Hi All, My first post although I frequently listen to the podcasts.


I have accepted a position that will see me move from Operations Manager(retail) to Director of Operations (same company, different province).

-The area I am leaving was developed by me from scratch, and while not perfect, is successful by most definitions. 

-The area I am moving to is an operational disaster.  Huge losses,  and unprepared people promoted out of presumed necessity. 

I have just a little over 3 months to get reorganized (our fiscal Y.E. start Oct 1).  After this honeymoon period, I will be full accountable for the results (good or bad).


I was using search to find a podcast or thread that might be specific to a strategy matching this task.  Couldn't find one.  Can anyone help? or provide advice?  I am not looking for a silver bullet, just help with rudiments of performing a quality restructure on a deadline.  I am a High I manager with High D as subset.






RickMeasham's picture

G'day Travis,

Congratulations!  First for your promotion and secondly for being forum topic #5000!

You say the department you're leaving is successful by most definitions: That probably helped lead you to be promotion to an underperforming area of the business. Which means you could probably get a bit more slack given to you than you think.

But I'm with you: take it bull by the horns and turn it around as fast as you possibly can.

All the usual advice stands: O3s, Feedback, Coaching, Delegation. I don't think I'd ramp up the implementation speed too much though. Just use the tools as they become available to do what you need to get done.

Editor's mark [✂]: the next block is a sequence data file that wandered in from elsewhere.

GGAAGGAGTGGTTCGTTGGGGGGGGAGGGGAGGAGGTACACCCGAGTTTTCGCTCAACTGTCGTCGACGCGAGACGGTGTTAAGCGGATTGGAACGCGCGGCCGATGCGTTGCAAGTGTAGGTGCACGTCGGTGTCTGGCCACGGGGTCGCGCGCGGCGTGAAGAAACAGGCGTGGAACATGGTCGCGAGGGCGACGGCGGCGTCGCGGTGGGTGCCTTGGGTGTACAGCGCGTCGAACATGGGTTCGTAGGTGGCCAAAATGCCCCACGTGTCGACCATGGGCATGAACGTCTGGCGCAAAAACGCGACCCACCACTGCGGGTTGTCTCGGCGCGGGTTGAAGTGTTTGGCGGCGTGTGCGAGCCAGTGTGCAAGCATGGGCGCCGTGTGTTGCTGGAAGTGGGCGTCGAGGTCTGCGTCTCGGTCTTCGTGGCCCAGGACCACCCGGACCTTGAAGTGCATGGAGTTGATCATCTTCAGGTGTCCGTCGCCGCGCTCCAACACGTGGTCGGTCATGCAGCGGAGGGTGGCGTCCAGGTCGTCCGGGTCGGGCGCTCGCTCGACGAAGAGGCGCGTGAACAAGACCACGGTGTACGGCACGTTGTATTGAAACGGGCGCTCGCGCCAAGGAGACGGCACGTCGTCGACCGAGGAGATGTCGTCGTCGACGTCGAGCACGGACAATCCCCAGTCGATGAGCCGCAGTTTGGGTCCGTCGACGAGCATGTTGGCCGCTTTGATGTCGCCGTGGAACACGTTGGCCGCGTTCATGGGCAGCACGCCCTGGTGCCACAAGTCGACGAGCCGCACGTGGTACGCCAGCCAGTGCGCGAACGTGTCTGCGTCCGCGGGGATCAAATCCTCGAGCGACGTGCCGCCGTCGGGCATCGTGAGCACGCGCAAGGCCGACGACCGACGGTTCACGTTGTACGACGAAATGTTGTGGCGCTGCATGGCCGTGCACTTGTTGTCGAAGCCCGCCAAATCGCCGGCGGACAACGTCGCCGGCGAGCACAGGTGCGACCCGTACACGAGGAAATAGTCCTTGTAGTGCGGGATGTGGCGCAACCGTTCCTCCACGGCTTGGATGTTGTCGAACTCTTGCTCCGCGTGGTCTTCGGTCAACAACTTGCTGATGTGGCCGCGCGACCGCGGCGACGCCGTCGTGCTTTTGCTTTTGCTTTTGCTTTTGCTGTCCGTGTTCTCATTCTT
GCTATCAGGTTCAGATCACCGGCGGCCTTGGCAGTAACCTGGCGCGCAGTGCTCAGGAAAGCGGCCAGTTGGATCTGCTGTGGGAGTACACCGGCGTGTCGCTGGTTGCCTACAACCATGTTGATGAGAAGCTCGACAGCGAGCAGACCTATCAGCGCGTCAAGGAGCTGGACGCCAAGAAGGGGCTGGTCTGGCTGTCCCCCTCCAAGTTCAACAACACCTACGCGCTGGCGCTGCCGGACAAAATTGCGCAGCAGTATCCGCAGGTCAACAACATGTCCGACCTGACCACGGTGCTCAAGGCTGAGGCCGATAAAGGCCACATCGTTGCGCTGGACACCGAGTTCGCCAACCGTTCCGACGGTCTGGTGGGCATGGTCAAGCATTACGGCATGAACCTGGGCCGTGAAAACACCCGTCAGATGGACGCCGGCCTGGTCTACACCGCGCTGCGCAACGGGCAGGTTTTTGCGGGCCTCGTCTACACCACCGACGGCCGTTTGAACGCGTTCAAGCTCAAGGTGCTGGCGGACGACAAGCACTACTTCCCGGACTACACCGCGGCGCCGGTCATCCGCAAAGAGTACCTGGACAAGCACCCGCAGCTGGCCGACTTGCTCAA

Here's my One Big Idea to move a team quickly: Let them move it.

They know they're underperforming. They know you know and they know that this, right now, is the best time to fix it. Each member of the team will either be with you or wont. And they know this.

1. Let them know you know that they know.

2. Ask them individually to get you "up to speed". They have one week to write their own succession plan. If they were hit by a bus, what does their replacement need to do to exactly replicate their job.

3. Ask them to also outline what they believe they do that provides little or no benefit. Ask them to outline what they would be doing if they weren't doing those things.

4. Ask them what the department does that it shouldn't be, and what it doesn't do that it should be doing.

These people know the department and they know what's wrong. They can turn it around all by themselves, they just need someone to give them the leadership, space, and permission.

Anyone that isn't interested in fixing things needs to either be turned around or sidelined until you have a good grasp on things. Personally I'd tell them that when they express their disinterest. "Steve, thanks for sharing that. Right now I have three months to turn this place around. I want you to help me. But if you don't think you can take a lead in that, then I'm going to give you specific tasks that you need to complete. First is your succession plan." (It probably goes without saying that if Steve becomes obstructive, you then have a useful succession plan .. )

I've turned around a department in a short time, but it was one I worked in for a few years. All the same, I discussed what needed changing with each member of the team before outlining my plan for change. The change has been hugely successful and totally embraced by the team.

Rick Measham

Read my blog: Geek Herding - Explorations in the art of leading IT professionals

travismosbaugh's picture

Good advice, thank you for your time.